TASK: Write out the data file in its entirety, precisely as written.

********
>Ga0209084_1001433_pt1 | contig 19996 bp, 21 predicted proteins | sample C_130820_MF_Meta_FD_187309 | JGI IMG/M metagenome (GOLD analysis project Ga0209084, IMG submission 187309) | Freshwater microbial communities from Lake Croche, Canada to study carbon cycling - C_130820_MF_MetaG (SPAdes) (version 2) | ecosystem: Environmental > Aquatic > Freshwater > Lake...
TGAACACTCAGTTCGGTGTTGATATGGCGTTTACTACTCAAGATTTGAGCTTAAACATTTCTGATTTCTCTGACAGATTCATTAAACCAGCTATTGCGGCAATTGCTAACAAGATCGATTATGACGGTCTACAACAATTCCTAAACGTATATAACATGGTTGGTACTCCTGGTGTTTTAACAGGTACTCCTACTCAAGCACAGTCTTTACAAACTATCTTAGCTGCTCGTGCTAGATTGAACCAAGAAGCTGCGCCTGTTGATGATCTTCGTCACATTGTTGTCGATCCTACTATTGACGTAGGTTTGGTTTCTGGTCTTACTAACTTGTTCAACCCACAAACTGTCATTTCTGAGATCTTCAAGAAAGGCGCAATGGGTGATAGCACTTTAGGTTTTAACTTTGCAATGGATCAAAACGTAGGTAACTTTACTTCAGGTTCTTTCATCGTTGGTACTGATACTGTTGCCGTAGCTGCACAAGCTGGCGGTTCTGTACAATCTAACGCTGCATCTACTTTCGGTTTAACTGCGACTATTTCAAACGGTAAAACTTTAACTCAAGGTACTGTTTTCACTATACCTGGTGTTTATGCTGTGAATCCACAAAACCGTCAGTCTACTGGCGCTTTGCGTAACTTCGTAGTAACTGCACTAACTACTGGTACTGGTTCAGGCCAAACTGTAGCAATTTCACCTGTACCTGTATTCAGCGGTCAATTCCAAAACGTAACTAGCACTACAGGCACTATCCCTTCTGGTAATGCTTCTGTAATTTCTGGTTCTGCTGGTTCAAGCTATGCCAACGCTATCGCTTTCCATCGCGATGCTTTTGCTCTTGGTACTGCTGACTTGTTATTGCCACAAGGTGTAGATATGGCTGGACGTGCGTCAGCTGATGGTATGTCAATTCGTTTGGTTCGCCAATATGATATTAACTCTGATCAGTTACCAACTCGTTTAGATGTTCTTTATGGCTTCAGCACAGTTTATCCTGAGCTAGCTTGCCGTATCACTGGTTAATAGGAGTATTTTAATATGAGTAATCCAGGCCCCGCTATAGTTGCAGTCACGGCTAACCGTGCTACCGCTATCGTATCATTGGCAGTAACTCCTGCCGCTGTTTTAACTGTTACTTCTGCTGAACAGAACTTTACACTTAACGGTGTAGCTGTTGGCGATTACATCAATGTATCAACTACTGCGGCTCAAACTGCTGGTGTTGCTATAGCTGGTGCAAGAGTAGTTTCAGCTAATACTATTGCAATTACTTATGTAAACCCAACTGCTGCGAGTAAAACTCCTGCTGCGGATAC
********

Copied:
>Ga0209084_1001433_pt1 | contig 19996 bp, 21 predicted proteins | sample C_130820_MF_Meta_FD_187309 | JGI IMG/M metagenome (GOLD analysis project Ga0209084, IMG submission 187309) | Freshwater microbial communities from Lake Croche, Canada to study carbon cycling - C_130820_MF_MetaG (SPAdes) (version 2) | ecosystem: Environmental > Aquatic > Freshwater > Lake...
TGAACACTCAGTTCGGTGTTGATATGGCGTTTACTACTCAAGATTTGAGCTTAAACATTTCTGATTTCTCTGACAGATTCATTAAACCAGCTATTGCGGCAATTGCTAACAAGATCGATTATGACGGTCTACAACAATTCCTAAACGTATATAACATGGTTGGTACTCCTGGTGTTTTAACAGGTACTCCTACTCAAGCACAGTCTTTACAAACTATCTTAGCTGCTCGTGCTAGATTGAACCAAGAAGCTGCGCCTGTTGATGATCTTCGTCACATTGTTGTCGATCCTACTATTGACGTAGGTTTGGTTTCTGGTCTTACTAACTTGTTCAACCCACAAACTGTCATTTCTGAGATCTTCAAGAAAGGCGCAATGGGTGATAGCACTTTAGGTTTTAACTTTGCAATGGATCAAAACGTAGGTAACTTTACTTCAGGTTCTTTCATCGTTGGTACTGATACTGTTGCCGTAGCTGCACAAGCTGGCGGTTCTGTACAATCTAACGCTGCATCTACTTTCGGTTTAACTGCGACTATTTCAAACGGTAAAACTTTAACTCAAGGTACTGTTTTCACTATACCTGGTGTTTATGCTGTGAATCCACAAAACCGTCAGTCTACTGGCGCTTTGCGTAACTTCGTAGTAACTGCACTAACTACTGGTACTGGTTCAGGCCAAACTGTAGCAATTTCACCTGTACCTGTATTCAGCGGTCAATTCCAAAACGTAACTAGCACTACAGGCACTATCCCTTCTGGTAATGCTTCTGTAATTTCTGGTTCTGCTGGTTCAAGCTATGCCAACGCTATCGCTTTCCATCGCGATGCTTTTGCTCTTGGTACTGCTGACTTGTTATTGCCACAAGGTGTAGATATGGCTGGACGTGCGTCAGCTGATGGTATGTCAATTCGTTTGGTTCGCCAATATGATATTAACTCTGATCAGTTACCAACTCGTTTAGATGTTCTTTATGGCTTCAGCACAGTTTATCCTGAGCTAGCTTGCCGTATCACTGGTTAATAGGAGTATTTTAATATGAGTAATCCAGGCCCCGCTATAGTTGCAGTCACGGCTAACCGTGCTACCGCTATCGTATCATTGGCAGTAACTCCTGCCGCTGTTTTAACTGTTACTTCTGCTGAACAGAACTTTACACTTAACGGTGTAGCTGTTGGCGATTACATCAATGTATCAACTACTGCGGCTCAAACTGCTGGTGTTGCTATAGCTGGTGCAAGAGTAGTTTCAGCTAATACTATTGCAATTACTTATGTAAACCCAACTGCTGCGAGTAAAACTCCTGCTGCGGATAC